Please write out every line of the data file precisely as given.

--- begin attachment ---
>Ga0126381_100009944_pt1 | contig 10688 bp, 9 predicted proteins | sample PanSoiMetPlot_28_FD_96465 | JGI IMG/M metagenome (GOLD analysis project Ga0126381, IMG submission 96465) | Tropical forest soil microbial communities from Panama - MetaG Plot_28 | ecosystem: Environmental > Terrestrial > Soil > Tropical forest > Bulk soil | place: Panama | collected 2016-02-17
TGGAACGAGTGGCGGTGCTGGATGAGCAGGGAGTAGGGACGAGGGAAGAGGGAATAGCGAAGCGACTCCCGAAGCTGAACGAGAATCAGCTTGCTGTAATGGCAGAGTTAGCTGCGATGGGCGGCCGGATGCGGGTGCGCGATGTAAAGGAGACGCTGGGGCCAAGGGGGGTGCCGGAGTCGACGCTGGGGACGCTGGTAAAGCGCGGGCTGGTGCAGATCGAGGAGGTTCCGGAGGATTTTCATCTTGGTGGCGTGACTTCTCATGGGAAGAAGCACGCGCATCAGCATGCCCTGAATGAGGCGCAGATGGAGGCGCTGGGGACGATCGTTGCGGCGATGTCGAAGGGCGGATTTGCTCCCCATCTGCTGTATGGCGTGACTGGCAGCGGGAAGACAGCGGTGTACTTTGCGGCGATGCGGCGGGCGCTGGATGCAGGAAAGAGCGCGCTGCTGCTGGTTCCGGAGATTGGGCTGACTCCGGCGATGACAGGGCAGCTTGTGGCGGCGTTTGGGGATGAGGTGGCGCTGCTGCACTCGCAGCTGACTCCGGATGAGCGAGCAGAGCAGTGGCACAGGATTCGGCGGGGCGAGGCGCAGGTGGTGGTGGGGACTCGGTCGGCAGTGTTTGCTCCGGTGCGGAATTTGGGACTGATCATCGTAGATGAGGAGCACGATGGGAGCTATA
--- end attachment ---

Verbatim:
>Ga0126381_100009944_pt1 | contig 10688 bp, 9 predicted proteins | sample PanSoiMetPlot_28_FD_96465 | JGI IMG/M metagenome (GOLD analysis project Ga0126381, IMG submission 96465) | Tropical forest soil microbial communities from Panama - MetaG Plot_28 | ecosystem: Environmental > Terrestrial > Soil > Tropical forest > Bulk soil | place: Panama | collected 2016-02-17
TGGAACGAGTGGCGGTGCTGGATGAGCAGGGAGTAGGGACGAGGGAAGAGGGAATAGCGAAGCGACTCCCGAAGCTGAACGAGAATCAGCTTGCTGTAATGGCAGAGTTAGCTGCGATGGGCGGCCGGATGCGGGTGCGCGATGTAAAGGAGACGCTGGGGCCAAGGGGGGTGCCGGAGTCGACGCTGGGGACGCTGGTAAAGCGCGGGCTGGTGCAGATCGAGGAGGTTCCGGAGGATTTTCATCTTGGTGGCGTGACTTCTCATGGGAAGAAGCACGCGCATCAGCATGCCCTGAATGAGGCGCAGATGGAGGCGCTGGGGACGATCGTTGCGGCGATGTCGAAGGGCGGATTTGCTCCCCATCTGCTGTATGGCGTGACTGGCAGCGGGAAGACAGCGGTGTACTTTGCGGCGATGCGGCGGGCGCTGGATGCAGGAAAGAGCGCGCTGCTGCTGGTTCCGGAGATTGGGCTGACTCCGGCGATGACAGGGCAGCTTGTGGCGGCGTTTGGGGATGAGGTGGCGCTGCTGCACTCGCAGCTGACTCCGGATGAGCGAGCAGAGCAGTGGCACAGGATTCGGCGGGGCGAGGCGCAGGTGGTGGTGGGGACTCGGTCGGCAGTGTTTGCTCCGGTGCGGAATTTGGGACTGATCATCGTAGATGAGGAGCACGATGGGAGCTATA